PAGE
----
Passionflowers have 5 sepals and 5 petals with the unique exception of Passiflora triloba, which has 6 sepals and 6 petals. Sepals and petals usually are nearly equal in size, with the sepals being of a slightly heavier substance. The tips of the sepals frequently will have a small horn or awn extending from the center line of the sepal segment. The coloring of the sepals and petals is most often the same color or a different shade or tone of the same color, but it can be two completely different colors. The colorful corona, which is often fantastically banded with multiple colors, is the crowning glory of the passionflower.




While the filaments forming the corona are not a part of the sex organs, they do serve several functions. The shortest filaments of the innermost row form a membrane called the operculum, the purpose of which is to protect the nectary from small insects and rain and to prevent the loss of nectar in downward-facing blooms. The outer rows of the corona continue the protection of the nectar close to the androgynophore and the rows farther outward serve to attract the pollinators.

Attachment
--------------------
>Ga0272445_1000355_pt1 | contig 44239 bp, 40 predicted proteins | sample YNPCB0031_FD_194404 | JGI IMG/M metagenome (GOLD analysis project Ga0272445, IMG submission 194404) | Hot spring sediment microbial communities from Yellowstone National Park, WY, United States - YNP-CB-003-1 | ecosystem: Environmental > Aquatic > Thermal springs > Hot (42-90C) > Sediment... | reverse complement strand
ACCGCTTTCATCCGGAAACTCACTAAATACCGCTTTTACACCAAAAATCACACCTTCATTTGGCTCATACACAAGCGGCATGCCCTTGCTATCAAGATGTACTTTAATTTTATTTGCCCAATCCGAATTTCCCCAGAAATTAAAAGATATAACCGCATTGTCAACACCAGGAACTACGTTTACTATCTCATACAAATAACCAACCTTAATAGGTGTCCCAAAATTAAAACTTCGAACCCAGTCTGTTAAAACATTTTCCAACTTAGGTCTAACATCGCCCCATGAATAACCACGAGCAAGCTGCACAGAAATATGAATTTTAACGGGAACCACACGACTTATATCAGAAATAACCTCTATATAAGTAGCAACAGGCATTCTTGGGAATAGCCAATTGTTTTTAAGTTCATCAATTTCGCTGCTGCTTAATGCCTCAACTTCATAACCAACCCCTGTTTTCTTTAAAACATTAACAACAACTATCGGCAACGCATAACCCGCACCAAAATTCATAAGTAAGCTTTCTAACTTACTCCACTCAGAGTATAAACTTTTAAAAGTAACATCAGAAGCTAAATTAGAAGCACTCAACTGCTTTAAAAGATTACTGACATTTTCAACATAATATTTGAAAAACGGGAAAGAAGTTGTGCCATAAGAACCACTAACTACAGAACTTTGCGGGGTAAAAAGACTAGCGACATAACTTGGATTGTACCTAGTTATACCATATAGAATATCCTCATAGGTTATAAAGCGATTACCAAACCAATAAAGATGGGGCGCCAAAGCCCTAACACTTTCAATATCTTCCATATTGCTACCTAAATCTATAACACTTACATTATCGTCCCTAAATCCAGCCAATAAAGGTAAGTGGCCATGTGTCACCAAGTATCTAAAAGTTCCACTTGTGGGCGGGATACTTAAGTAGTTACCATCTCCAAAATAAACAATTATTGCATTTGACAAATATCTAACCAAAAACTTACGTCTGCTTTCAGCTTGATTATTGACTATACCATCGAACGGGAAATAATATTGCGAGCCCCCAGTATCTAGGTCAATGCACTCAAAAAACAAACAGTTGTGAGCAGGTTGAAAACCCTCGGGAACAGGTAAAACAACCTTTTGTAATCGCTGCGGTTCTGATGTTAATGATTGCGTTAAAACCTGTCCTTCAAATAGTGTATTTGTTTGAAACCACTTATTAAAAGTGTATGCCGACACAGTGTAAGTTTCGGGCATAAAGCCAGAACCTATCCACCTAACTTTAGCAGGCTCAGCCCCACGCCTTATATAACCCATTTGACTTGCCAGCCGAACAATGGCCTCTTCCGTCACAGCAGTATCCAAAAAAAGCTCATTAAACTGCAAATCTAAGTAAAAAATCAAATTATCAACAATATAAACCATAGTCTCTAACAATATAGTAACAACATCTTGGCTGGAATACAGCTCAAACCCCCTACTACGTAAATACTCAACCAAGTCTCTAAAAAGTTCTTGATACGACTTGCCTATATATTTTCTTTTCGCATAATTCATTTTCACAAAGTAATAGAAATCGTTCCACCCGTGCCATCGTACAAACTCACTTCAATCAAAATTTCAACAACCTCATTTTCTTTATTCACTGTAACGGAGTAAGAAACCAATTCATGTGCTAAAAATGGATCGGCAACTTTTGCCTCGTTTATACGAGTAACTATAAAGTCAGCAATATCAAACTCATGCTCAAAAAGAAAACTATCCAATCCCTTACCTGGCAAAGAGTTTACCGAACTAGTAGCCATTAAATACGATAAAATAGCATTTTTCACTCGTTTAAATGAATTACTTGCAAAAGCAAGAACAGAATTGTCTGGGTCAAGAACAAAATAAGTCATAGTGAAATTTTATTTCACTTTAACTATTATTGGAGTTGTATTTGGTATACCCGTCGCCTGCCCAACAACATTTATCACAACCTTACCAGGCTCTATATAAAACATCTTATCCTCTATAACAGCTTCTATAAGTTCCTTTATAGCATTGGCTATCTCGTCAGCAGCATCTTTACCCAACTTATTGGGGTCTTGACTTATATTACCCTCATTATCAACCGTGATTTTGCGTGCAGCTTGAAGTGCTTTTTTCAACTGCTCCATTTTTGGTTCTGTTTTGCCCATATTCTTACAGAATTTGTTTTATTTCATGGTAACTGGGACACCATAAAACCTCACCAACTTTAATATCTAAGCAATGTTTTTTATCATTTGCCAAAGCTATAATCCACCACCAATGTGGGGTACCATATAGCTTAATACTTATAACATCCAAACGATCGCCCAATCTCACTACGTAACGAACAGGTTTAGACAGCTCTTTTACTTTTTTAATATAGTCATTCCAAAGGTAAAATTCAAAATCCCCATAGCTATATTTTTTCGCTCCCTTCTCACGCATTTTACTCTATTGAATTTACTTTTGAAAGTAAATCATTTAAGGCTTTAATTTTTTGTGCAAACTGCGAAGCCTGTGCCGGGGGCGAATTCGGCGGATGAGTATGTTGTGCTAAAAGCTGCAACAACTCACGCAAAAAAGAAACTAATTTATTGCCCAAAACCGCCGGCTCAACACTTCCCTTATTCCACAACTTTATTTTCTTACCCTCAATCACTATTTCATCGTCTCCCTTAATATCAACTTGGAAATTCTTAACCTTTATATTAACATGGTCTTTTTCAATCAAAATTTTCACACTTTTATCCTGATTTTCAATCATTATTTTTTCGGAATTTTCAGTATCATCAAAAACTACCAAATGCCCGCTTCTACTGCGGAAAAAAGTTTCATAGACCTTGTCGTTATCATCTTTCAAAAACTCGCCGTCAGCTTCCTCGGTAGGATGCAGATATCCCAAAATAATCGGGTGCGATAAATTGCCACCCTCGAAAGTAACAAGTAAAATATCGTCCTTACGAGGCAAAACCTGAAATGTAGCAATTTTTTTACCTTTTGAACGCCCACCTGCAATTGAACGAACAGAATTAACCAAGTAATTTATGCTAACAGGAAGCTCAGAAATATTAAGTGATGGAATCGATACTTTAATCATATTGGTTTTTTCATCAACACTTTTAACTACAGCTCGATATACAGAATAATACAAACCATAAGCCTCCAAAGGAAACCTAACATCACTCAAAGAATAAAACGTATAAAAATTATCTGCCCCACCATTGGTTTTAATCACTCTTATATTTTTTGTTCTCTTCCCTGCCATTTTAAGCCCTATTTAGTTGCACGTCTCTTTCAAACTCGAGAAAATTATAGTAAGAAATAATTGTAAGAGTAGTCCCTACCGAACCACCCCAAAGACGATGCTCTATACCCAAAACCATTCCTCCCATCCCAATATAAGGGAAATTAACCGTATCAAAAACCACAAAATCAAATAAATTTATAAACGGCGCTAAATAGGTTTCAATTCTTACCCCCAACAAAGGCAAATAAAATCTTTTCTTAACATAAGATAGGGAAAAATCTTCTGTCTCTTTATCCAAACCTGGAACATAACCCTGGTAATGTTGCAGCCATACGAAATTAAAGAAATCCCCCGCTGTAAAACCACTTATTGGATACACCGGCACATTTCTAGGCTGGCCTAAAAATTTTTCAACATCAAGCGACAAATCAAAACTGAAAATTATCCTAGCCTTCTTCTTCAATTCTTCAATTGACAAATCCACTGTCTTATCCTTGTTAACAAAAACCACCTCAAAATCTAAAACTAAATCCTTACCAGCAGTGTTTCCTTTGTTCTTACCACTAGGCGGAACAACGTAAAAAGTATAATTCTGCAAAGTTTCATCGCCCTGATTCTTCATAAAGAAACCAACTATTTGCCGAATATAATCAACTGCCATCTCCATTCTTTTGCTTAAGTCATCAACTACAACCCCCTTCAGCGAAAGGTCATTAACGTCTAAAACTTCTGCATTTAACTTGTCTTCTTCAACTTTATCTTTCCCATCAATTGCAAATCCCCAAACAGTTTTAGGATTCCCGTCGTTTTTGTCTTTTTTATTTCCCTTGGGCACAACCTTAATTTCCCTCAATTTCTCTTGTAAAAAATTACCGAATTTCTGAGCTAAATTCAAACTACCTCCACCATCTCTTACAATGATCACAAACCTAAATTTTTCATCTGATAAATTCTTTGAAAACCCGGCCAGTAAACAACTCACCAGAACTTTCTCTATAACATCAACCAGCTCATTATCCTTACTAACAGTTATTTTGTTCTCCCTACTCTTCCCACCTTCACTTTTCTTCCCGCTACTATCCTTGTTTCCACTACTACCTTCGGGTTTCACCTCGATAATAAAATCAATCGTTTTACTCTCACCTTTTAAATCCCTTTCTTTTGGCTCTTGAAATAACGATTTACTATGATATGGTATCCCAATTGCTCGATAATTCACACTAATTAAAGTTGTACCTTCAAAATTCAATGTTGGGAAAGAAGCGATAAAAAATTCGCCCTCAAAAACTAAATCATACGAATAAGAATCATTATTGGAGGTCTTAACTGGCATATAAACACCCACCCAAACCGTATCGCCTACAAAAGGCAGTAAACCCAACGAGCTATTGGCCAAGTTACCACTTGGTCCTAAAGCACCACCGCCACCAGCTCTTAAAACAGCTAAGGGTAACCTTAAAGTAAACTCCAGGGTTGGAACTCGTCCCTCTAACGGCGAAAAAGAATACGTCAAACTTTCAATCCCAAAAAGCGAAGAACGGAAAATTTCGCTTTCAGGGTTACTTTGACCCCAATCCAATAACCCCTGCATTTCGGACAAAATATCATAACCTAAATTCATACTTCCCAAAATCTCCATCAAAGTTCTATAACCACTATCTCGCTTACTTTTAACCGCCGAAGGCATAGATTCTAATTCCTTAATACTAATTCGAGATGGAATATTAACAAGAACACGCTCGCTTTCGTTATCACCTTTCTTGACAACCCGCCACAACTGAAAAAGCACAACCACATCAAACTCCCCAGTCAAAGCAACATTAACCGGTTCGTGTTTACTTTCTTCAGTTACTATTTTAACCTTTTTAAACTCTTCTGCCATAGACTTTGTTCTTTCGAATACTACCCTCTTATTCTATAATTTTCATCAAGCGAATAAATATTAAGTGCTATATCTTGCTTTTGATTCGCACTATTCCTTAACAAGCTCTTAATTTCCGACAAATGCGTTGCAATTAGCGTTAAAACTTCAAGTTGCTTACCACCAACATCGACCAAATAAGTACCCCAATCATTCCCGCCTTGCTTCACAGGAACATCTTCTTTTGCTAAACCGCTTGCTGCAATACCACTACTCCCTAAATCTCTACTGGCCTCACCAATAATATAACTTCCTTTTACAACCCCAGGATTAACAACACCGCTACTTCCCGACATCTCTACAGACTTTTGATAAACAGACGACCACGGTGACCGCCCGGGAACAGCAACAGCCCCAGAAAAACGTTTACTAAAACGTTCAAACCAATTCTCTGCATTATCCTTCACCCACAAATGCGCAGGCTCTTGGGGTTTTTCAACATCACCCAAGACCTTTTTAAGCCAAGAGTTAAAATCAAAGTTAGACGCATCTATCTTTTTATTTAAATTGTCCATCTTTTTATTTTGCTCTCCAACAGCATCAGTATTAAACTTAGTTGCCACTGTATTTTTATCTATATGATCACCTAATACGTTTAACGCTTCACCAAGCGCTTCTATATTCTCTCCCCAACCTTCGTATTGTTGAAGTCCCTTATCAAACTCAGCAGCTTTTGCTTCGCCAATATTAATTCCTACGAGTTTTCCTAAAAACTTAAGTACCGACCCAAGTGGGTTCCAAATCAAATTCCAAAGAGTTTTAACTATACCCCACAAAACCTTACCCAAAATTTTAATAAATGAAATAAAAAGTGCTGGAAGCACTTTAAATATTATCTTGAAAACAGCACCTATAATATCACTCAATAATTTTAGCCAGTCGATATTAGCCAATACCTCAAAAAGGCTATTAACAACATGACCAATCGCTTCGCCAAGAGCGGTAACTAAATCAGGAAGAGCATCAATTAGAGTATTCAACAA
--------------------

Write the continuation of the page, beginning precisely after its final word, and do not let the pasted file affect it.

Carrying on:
The growing conditions for passionflowers can vary and may depend on the specific needs of the plant when growing in its natural environment. It is always advisable to learn about the needs and growth habit of the specific passionflower you are purchasing. Passionflowers prefer full sun and protection from high winds. The majority of passionflowers will only tolerate temperatures below 50 degrees F/ 10 degrees C for short periods of time, making them the perfect subject for container plants in colder climates. Deciding on a container for planting is a personal choice as it must meet both the needs of the plant and the grower.  Passionflowers have rapidly growing roots which will fill a very small pot quickly. Depending on the size of the plant obtained, fresh cuttings should be gradually repotted to larger sizes.  A 10-12 inch container is an acceptable size for most passionflowers, allowing room for the growth of the roots, and if it is heavy enough it will aid in preventing the top heavy vines from toppling over in breezy conditions. Hanging baskets can be especially attractive and provide an alternative to the problem of being top heavy and the need to provide some form of support for the vine . However, the vine will continue to try to grow upwards and may cover the support it is hanging from in a tight tangled mass before it begins to drape downward. Another alternative is to plant directly into the ground when temperatures are within the acceptable range.  Be sure to provide a trellis or other form of climbing support. The tender passionflowers not able to winter outside can later be carefully dug and potted for overwintering indoors.